Data Engineering — the Cousin of Data Science, is Troublesome

A contribution by Lissie Mei.

 

How to get your analysts realize the importance of expanding their toolkit? I guess I found the answer.

We always deem data science as the “sexiest job of the 21st century”. When it comes to the transformation from a traditional company to analytical company, either the company or the data scientists would expect to dive into the fancy world of analytics as soon as possible. But, is it always the case?

 

A troublesome start

Ever since we started the collaboration with Hilti, a leading manufacturing company in power tool and related services, we had provisioned several splendid blueprints: automation of pricing, propensity model…Working with such a great company is a precious opportunity for us, and we cannot wait to exploit our analytical skills to create business value. But when we started to tap into the data, we found that for a traditional company, it is hard for us to directly acquire clean and structured data as for a data-driven company such as e-commerce company.

As I was mainly responsible for the data cleaning and engineering of the project, I witnessed how we were hindered in the analysis progress due to data un-readiness.

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I witnessed how we were hindered in the analysis progress due to data un-readiness

As we are directly working with the finance team, and the other team, pricing operations, is actually taking charge of database, at the beginning the process was heavily lagged because we can barely request and inquire the data people in time. Moreover, as the data of Hilti is sensitive and it hasn’t developed a secure way to transfer data, we have to wait for masked data after every request. Thirdly, data engineering is the basis of data analytics, so before we completely solve the inconsistency among several referring tables, we can barely proceed with a solid model or conclusion. Finally, we have to deal with the various data types: CSV, JSON, SQLite, etc… Indeed a good chance to learn. After around two months, we got all the data ready and every anomaly discussed and solved.

 

Diving time!

The models and visualizations cannot wait to taste the fresh data and test the accuracy. However, the most embarrassing thing happened when we were presenting the first proposal with actual numbers.

Guess what, the big numbers didn’t seem to match. And then we realized that we didn’t receive the complete data. We were too focusing on the detail of data, such as anomalies and relationship among data sources, and we forgot to do the basic check of sum and count. This is a lesson that I will remember for a lifetime. Truly!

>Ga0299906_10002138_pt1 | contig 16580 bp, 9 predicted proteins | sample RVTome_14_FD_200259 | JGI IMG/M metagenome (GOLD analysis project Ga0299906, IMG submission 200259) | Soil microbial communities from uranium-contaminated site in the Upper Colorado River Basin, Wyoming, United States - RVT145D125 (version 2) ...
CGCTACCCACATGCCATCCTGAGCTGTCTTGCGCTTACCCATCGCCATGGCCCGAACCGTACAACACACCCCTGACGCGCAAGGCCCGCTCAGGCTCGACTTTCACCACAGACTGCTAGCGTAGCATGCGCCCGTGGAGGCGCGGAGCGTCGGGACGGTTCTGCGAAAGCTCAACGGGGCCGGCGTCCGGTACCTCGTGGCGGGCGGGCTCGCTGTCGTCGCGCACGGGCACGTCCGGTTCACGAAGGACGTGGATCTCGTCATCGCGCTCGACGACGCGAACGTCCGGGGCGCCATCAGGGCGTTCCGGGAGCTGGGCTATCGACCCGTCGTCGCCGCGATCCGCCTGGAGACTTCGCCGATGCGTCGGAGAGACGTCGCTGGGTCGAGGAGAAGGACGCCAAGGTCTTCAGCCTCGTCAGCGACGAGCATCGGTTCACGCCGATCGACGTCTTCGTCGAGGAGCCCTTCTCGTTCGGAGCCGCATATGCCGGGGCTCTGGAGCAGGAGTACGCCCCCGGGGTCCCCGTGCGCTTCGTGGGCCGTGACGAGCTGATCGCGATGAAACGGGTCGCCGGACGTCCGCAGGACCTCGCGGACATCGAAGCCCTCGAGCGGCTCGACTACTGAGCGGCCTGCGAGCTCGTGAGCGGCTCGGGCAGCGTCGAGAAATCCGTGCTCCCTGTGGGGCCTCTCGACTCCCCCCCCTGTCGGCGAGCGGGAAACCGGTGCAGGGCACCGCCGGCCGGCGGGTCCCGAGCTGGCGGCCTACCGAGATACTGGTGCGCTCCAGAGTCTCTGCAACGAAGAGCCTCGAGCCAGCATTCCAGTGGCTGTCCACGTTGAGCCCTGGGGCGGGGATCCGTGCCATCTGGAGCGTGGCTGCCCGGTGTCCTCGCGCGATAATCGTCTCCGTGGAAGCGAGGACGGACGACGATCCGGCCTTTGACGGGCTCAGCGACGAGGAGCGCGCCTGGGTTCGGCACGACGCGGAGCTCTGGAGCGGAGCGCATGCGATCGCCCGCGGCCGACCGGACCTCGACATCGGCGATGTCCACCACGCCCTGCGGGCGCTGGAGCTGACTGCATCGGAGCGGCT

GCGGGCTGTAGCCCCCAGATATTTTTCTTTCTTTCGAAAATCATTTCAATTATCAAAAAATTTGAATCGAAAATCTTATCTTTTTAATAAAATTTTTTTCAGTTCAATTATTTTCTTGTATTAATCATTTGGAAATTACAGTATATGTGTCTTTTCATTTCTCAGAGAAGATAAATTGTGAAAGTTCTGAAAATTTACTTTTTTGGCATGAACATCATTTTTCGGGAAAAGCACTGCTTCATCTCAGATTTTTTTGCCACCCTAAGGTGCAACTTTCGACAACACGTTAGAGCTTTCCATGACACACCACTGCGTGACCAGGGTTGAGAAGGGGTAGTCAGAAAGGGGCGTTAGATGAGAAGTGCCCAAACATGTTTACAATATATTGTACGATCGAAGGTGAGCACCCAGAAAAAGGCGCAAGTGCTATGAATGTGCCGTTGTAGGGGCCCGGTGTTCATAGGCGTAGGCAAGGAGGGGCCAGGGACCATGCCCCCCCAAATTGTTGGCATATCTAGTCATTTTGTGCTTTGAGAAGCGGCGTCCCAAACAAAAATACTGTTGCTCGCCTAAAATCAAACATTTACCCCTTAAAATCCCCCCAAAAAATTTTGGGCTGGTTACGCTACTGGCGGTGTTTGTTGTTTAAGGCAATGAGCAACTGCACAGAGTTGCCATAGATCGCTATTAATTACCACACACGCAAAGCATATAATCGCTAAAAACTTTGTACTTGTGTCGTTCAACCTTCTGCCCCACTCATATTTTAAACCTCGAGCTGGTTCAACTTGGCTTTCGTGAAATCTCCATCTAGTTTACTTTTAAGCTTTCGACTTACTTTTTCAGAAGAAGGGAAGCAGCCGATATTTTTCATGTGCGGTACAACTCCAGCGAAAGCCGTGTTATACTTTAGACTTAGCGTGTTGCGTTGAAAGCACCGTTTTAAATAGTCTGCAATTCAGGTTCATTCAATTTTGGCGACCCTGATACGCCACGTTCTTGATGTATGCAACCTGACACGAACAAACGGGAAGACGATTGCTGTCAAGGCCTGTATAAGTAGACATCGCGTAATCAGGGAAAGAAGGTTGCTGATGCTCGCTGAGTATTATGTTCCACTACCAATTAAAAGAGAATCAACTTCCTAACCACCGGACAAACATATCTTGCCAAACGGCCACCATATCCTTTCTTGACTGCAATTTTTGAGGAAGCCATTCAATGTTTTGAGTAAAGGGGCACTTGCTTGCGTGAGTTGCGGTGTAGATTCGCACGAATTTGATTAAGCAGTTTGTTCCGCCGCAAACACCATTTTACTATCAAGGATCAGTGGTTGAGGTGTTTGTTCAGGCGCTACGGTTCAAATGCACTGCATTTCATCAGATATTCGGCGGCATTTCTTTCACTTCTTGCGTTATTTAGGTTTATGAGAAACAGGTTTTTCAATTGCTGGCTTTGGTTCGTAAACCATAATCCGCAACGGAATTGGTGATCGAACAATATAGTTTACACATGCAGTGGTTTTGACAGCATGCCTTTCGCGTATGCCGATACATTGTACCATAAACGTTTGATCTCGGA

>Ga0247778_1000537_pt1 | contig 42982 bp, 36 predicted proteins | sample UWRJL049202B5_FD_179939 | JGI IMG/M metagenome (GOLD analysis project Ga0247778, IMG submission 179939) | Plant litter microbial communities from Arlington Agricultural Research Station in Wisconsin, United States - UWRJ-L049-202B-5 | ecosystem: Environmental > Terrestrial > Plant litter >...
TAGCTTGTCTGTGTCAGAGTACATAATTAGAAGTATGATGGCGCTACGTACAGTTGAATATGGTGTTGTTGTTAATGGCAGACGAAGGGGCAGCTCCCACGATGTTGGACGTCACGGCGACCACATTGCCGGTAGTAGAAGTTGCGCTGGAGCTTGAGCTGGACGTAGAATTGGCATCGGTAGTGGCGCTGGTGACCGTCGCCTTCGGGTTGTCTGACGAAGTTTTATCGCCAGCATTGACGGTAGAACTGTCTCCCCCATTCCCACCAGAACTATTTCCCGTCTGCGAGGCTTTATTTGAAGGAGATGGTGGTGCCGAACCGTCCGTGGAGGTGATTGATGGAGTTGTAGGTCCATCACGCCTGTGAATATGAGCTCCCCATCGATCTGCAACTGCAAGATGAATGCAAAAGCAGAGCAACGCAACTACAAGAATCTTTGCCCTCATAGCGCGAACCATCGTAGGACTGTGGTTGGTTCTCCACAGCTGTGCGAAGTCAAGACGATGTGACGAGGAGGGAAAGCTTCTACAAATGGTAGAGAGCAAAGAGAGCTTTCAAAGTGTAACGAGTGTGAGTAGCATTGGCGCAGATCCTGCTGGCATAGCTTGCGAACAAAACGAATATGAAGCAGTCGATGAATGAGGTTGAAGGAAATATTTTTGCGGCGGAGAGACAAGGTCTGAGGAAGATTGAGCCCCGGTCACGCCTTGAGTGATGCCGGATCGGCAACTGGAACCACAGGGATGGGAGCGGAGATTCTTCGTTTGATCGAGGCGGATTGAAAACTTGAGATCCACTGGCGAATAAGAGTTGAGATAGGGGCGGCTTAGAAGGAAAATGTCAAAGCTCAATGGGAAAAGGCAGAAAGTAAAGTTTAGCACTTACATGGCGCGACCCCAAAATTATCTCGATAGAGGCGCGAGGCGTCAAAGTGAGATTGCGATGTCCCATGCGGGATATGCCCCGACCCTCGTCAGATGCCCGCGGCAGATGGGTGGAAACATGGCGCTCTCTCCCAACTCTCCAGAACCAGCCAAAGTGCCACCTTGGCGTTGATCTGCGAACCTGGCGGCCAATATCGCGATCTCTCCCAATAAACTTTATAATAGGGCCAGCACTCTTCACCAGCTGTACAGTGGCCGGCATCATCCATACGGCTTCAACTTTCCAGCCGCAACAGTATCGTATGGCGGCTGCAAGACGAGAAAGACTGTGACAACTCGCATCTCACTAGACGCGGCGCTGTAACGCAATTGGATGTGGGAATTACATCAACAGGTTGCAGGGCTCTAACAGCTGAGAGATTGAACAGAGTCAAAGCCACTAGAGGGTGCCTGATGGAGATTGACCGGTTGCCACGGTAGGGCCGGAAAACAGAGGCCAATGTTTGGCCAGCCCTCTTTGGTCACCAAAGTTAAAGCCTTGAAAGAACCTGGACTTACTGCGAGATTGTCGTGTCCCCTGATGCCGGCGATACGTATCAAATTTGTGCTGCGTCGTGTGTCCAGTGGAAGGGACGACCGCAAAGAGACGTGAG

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Why data engineering is so important

The most important thing that I learn from the data engineering drama is that this kind of role that usually works behind the scene is actually holding the gateway of innovation. When a traditional company considers exploiting their data, the most efficient and first-step hiring should be data engineers. With them, the company can build a healthy and replicable data pipeline and making it much easier for data mining and finding business insights.

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I also learned that why a lot of company require their data analysts to have some knowledge in programming related tools such as Python and Scala, apart from basic analytics tools such as SQL and Excel. Usually, we cannot expect a full-stack analyst, but it is necessary that we have someone who can communicate with both engineering people and management people. For the highest efficiency of work, the clear allocation is important, but a guru of every data tools is indeed attractive.

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What I am expecting myself to learn is the basic knowledge of both the front side and the back side, such as Java, Kafka, Spark, and Hive, and I believe they would be the sparkling point in my experience.

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Computer Engineer • Entrepreneur • Blogger

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